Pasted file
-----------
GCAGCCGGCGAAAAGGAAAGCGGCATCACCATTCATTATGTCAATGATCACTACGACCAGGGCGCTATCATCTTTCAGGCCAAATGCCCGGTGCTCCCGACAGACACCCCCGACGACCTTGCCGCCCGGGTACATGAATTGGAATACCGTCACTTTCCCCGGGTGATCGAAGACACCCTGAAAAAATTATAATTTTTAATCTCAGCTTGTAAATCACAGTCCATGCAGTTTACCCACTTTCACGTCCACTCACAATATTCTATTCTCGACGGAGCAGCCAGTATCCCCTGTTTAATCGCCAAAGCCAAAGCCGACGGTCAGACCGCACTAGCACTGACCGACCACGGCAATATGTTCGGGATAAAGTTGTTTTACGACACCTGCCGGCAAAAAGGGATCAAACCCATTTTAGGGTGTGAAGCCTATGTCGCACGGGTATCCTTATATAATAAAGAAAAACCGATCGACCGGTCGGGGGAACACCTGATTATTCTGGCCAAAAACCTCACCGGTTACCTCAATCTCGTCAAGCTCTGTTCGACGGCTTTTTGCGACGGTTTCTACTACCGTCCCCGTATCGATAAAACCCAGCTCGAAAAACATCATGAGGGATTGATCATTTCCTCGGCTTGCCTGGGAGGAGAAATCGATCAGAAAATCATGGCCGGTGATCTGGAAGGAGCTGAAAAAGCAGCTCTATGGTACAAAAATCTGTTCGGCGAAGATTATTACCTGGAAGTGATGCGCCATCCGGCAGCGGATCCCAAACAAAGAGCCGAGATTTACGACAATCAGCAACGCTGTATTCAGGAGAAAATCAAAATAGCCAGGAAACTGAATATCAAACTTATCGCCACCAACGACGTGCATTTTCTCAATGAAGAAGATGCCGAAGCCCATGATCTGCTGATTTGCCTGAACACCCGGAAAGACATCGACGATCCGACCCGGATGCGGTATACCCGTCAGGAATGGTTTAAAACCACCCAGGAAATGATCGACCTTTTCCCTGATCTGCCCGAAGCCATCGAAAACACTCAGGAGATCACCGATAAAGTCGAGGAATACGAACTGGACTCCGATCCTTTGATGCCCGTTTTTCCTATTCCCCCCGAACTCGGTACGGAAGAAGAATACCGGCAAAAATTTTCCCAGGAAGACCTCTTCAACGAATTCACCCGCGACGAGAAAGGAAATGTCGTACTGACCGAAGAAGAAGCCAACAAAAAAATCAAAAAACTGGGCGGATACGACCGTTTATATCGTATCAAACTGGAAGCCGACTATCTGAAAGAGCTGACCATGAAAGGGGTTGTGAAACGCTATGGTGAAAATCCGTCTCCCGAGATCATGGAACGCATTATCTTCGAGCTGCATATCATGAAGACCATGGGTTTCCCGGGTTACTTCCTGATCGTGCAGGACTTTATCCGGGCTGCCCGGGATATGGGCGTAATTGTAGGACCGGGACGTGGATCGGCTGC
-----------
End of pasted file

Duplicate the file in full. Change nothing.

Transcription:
GCAGCCGGCGAAAAGGAAAGCGGCATCACCATTCATTATGTCAATGATCACTACGACCAGGGCGCTATCATCTTTCAGGCCAAATGCCCGGTGCTCCCGACAGACACCCCCGACGACCTTGCCGCCCGGGTACATGAATTGGAATACCGTCACTTTCCCCGGGTGATCGAAGACACCCTGAAAAAATTATAATTTTTAATCTCAGCTTGTAAATCACAGTCCATGCAGTTTACCCACTTTCACGTCCACTCACAATATTCTATTCTCGACGGAGCAGCCAGTATCCCCTGTTTAATCGCCAAAGCCAAAGCCGACGGTCAGACCGCACTAGCACTGACCGACCACGGCAATATGTTCGGGATAAAGTTGTTTTACGACACCTGCCGGCAAAAAGGGATCAAACCCATTTTAGGGTGTGAAGCCTATGTCGCACGGGTATCCTTATATAATAAAGAAAAACCGATCGACCGGTCGGGGGAACACCTGATTATTCTGGCCAAAAACCTCACCGGTTACCTCAATCTCGTCAAGCTCTGTTCGACGGCTTTTTGCGACGGTTTCTACTACCGTCCCCGTATCGATAAAACCCAGCTCGAAAAACATCATGAGGGATTGATCATTTCCTCGGCTTGCCTGGGAGGAGAAATCGATCAGAAAATCATGGCCGGTGATCTGGAAGGAGCTGAAAAAGCAGCTCTATGGTACAAAAATCTGTTCGGCGAAGATTATTACCTGGAAGTGATGCGCCATCCGGCAGCGGATCCCAAACAAAGAGCCGAGATTTACGACAATCAGCAACGCTGTATTCAGGAGAAAATCAAAATAGCCAGGAAACTGAATATCAAACTTATCGCCACCAACGACGTGCATTTTCTCAATGAAGAAGATGCCGAAGCCCATGATCTGCTGATTTGCCTGAACACCCGGAAAGACATCGACGATCCGACCCGGATGCGGTATACCCGTCAGGAATGGTTTAAAACCACCCAGGAAATGATCGACCTTTTCCCTGATCTGCCCGAAGCCATCGAAAACACTCAGGAGATCACCGATAAAGTCGAGGAATACGAACTGGACTCCGATCCTTTGATGCCCGTTTTTCCTATTCCCCCCGAACTCGGTACGGAAGAAGAATACCGGCAAAAATTTTCCCAGGAAGACCTCTTCAACGAATTCACCCGCGACGAGAAAGGAAATGTCGTACTGACCGAAGAAGAAGCCAACAAAAAAATCAAAAAACTGGGCGGATACGACCGTTTATATCGTATCAAACTGGAAGCCGACTATCTGAAAGAGCTGACCATGAAAGGGGTTGTGAAACGCTATGGTGAAAATCCGTCTCCCGAGATCATGGAACGCATTATCTTCGAGCTGCATATCATGAAGACCATGGGTTTCCCGGGTTACTTCCTGATCGTGCAGGACTTTATCCGGGCTGCCCGGGATATGGGCGTAATTGTAGGACCGGGACGTGGATCGGCTGC